Breast cancer screening detects cancer and saves lives. Mammograms have been the best tool for a long time. When combined with digital breast tomosynthesis, or DBT (3D mammograms), mammograms are far more likely to detect cancer, especially in dense breast tissue.
Digital breast tomosynthesis (pronounced “toh-moh-SIN-thah-sis”) is a technologically advanced mammogram that’s excellent at detecting breast cancer, especially in dense breast tissue. Breast tomosynthesis is also known as 3D mammography because it uses a series of two-dimensional images to build a three-dimensional image of your breast. Standard mammography, still considered the most reliable procedure for breast cancer screenings, takes 2D images of breasts.
The U.S. Food and Drug Administration (FDA) approved digital breast tomosynthesis (DBT) in 2011. Given how effectively DBT detects cancer, it may eventually become the new gold standard in breast imaging.
Anyone who needs a mammogram can potentially benefit from DBT, but it’s especially beneficial if you have dense (as opposed to fatty) breast tissue. About half of women and people assigned female at birth (AFAB) have dense breasts. The denser your breast tissue, the harder it is to spot cancer on a standard 2D mammogram.
Like standard mammograms, DBT uses low-dose X-rays to take images of the inside of your breast. Dense (thick or compacted) tissue — including bone, solid tumors and dense breast tissue — absorbs more radiation from the X-ray, making it appear white on a mammogram. Distinguishing between cancer and dense breast tissue can be tricky, as they both appear white on imaging.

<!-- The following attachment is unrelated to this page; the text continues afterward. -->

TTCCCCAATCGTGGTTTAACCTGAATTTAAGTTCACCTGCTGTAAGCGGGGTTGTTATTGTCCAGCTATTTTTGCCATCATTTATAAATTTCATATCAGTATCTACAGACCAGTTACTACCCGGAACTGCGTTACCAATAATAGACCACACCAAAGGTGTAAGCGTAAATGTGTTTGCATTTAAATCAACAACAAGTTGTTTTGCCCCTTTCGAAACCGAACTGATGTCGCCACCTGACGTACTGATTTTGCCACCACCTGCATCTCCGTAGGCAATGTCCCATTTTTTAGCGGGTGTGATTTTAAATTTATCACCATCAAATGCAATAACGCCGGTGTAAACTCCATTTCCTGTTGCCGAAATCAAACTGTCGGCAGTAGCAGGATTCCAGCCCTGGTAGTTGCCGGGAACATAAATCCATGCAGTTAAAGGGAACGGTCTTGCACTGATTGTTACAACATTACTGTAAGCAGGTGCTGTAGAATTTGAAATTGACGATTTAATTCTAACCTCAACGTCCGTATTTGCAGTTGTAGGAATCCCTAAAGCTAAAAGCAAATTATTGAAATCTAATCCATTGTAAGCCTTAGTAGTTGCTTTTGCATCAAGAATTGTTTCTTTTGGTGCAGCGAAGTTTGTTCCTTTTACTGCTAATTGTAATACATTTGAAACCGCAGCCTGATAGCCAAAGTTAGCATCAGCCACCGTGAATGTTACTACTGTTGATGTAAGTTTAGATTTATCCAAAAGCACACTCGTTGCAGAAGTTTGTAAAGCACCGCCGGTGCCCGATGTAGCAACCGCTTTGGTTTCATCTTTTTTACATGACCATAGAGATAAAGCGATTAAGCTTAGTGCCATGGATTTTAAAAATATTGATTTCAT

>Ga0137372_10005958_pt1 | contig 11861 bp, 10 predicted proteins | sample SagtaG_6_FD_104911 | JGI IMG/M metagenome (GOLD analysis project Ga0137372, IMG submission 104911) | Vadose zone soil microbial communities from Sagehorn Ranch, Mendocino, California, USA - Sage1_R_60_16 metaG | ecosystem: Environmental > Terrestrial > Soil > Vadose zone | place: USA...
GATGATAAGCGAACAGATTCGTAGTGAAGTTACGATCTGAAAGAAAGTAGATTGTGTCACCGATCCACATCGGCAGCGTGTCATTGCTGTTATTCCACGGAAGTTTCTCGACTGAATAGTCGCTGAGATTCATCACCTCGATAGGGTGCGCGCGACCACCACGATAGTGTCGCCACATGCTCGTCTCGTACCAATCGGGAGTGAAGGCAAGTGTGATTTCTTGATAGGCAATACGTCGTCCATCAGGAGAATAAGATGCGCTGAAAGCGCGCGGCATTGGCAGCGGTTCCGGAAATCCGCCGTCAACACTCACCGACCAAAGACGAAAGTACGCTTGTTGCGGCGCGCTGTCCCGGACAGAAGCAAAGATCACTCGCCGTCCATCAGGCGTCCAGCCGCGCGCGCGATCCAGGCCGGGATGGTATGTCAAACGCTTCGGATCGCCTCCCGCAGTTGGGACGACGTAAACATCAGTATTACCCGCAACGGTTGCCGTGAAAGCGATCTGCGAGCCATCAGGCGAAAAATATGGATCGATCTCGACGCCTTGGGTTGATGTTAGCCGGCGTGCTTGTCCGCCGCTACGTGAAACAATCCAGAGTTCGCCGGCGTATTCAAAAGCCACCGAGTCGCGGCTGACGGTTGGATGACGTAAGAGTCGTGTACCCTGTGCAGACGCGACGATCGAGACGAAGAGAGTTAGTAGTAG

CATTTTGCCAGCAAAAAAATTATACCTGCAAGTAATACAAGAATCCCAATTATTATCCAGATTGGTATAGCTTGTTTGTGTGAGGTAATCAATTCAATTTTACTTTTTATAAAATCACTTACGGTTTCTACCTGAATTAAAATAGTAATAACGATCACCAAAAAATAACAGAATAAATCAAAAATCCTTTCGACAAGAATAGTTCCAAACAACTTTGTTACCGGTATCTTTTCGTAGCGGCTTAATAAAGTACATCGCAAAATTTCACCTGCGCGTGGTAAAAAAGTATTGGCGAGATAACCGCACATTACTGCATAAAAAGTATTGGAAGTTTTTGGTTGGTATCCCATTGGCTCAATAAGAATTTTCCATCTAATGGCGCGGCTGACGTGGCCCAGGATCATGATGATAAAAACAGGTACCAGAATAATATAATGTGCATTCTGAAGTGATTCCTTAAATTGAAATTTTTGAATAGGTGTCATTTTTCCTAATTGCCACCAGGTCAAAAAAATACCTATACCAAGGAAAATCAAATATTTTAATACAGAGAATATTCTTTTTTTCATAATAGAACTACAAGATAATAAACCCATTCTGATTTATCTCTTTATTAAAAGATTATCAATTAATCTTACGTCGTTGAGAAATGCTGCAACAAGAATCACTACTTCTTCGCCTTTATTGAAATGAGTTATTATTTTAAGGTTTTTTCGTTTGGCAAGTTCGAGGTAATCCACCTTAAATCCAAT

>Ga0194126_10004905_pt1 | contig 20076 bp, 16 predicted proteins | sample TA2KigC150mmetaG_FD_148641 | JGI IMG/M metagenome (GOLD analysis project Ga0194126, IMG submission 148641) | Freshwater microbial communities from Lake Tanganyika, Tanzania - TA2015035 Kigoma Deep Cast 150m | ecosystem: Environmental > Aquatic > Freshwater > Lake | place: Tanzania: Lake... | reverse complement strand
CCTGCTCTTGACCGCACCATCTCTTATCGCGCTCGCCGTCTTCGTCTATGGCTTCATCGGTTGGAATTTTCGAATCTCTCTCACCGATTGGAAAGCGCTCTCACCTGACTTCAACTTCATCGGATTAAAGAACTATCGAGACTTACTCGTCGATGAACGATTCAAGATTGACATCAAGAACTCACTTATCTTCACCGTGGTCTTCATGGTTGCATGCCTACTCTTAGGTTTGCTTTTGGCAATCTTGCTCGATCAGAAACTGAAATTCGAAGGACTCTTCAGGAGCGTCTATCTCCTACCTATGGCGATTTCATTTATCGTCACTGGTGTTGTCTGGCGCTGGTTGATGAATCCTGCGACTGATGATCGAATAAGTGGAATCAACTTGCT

Digital breast tomosynthesis takes multiple pictures of your breast from more angles than a standard mammogram, creating a more detailed image. DBT reveals cancers that may have otherwise been “hidden” in dense breast tissue. It correctly identifies normal tissue that may appear “suspicious” or potentially cancerous on a standard mammogram. In this way, DBT decreases the frequency of a false-positive result (learning that you may have cancer when you really don’t).
Digital breast tomosynthesis is a:
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A radiologic technologist or mammographer will position you for the procedure and operate the mammography machine. A radiologist will analyze the images and communicate test results with your referring provider.
Digital breast tomosynthesis (DBT) is similar to a standard mammogram. The major difference is that it takes more pictures of your breast from more angles to capture more detail.
During a standard mammogram, your breast is positioned on a flat support and compressed (squeezed) between two horizontal plates. The machine takes 2D images of your breast from two angles, top to bottom and side to side.
During DBT, your breast is positioned and compressed the same way it is for a 2D mammogram. However, during breast tomosynthesis, the arm of the mammogram machine (X-ray tube) moves in an arc over your breast, taking many 2D images from multiple angles as it moves.
The 2D images get digitized and fed into a computer that combines them into a 3D image. The 3D image shows more details, making it easier to tell the difference between healthy and potentially cancerous tissue.